The difficulties in rehabilitating mined areas should not be underestimated, as they take both time and money. This is why many mined areas take so long to clear. A common misconception is that if the production of anti-personnel mines were to cease and stockpiles were destroyed, the problem would start to diminish.

IED – the next generation

Unfortunately, in areas like Afghanistan, where the highest number of casualties has been recorded over the past 20 years, the threat does not come from standard landmines but from home-made buried IEDs. Unmarked, with a range of different trigger techniques, from pressure plates to triggers placed under harmless objects such as rocks, it’s easy to see why children are disproportionately injured and killed due to their inquisitive nature.

Improvised mines are used by anti-government elements as a “weapon of choice”. The flexibility of deployment and trigger mechanisms of these improvised mines make the demining of areas even more dangerous, especially in areas still in a state of political turmoil – where deminers themselves can become the target of attack.

Man carrying two anti-personnel mines on bare ground.
Mine clearance: a Saudi Arabian-funded program for the clearance of landmines laid in Yemen by Houthi rebels.
EPA-EFE / Najeeb Almahboobi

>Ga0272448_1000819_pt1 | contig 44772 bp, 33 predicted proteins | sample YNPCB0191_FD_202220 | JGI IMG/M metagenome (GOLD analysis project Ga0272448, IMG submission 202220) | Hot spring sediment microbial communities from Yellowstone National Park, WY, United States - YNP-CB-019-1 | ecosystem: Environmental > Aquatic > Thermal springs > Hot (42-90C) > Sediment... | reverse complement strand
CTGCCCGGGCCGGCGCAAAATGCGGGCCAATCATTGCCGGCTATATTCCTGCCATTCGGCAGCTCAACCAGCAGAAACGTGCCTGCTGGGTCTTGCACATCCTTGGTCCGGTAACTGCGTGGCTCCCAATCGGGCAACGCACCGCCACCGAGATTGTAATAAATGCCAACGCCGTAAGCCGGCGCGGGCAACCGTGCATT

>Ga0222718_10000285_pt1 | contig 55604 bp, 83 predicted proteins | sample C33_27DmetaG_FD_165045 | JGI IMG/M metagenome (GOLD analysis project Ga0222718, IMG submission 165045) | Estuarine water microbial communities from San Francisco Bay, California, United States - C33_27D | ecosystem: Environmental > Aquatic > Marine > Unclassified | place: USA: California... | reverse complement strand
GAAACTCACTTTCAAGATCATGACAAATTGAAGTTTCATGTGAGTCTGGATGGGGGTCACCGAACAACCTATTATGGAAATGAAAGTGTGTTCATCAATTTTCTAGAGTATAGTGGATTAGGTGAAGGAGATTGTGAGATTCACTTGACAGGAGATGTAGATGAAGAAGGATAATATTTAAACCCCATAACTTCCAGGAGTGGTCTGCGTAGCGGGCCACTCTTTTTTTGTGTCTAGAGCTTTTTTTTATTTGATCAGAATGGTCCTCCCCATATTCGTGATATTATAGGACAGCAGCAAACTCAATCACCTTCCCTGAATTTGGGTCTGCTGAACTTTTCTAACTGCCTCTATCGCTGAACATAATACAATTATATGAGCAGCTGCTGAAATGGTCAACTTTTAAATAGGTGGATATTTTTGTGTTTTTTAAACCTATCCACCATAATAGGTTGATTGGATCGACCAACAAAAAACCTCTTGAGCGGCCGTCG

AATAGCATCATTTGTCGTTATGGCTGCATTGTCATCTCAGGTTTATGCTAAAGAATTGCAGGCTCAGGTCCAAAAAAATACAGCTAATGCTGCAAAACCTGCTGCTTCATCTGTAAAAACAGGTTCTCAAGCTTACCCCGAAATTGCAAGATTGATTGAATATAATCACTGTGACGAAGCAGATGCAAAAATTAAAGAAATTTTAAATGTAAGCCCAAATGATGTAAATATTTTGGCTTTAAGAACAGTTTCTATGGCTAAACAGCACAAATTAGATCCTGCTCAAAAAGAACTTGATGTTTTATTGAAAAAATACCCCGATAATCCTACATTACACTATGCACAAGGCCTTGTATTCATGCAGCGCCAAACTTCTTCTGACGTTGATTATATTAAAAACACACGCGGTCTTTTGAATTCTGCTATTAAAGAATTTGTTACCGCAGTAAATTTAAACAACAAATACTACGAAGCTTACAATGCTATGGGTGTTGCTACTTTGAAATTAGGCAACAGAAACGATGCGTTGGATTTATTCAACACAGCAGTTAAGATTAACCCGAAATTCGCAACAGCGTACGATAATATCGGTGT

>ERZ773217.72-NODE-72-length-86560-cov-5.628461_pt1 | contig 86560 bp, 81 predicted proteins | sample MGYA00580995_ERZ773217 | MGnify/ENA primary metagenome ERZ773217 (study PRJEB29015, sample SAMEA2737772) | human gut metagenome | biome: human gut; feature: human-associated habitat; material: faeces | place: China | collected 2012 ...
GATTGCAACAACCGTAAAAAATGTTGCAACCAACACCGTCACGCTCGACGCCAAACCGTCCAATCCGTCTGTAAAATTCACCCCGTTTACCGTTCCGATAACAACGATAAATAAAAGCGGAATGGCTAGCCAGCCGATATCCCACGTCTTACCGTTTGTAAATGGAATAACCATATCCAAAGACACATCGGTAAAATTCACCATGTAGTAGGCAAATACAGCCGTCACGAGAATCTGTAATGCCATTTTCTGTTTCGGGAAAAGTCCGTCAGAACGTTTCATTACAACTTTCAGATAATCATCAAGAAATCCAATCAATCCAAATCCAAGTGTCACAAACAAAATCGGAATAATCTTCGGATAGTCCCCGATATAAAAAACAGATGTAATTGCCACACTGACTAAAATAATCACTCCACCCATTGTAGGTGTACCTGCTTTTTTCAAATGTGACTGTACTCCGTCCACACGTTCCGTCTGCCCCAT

One aspect often overlooked is the lasting effect on local communities. In areas like Syria, retreating occupation forces are actively targeting both local settlements and the homes of displaced people. This has the effect of prolonging the trauma of the conflict for returnees after the supposed end of a conflict.

The type of home-made device is also constantly evolving, making it more difficult – and dangerous – to train demining personnel. While mines were once used only as a military tactic to prevent hostile military forces from gaining access to a strategically important area, they are now often used to enforce the values ​​of retreating forces. ISIS is a terrorist group that uses landmines to target community educational facilities like schools and swimming pools, adding to the oppression of the local population.

Make the difference

The United Nations Development Program, with the help of charities such as the Halo Trust, is working with local volunteers to clean up these areas once the occupying forces leave. It is a process that requires specialized equipment, training and time. A key part of the process is learning to live around active minefields.

Governments and charities are training local children on how to protect themselves while minefields await clearance. This can significantly reduce the number of casualties in post-conflict areas.

The Landmine Monitor report does not focus only on minefields and casualties, but also on the work of charities and governments in clearing affected areas. In 2020, 146 km² of land was cleared, with more than 135,000 anti-personnel mines destroyed. That’s potentially 135,000 lives protected.

So while the deadlines seem long, the impact for those who live and work in mined areas cannot be underestimated. Hopefully we can see a mine-free world in our lifetime.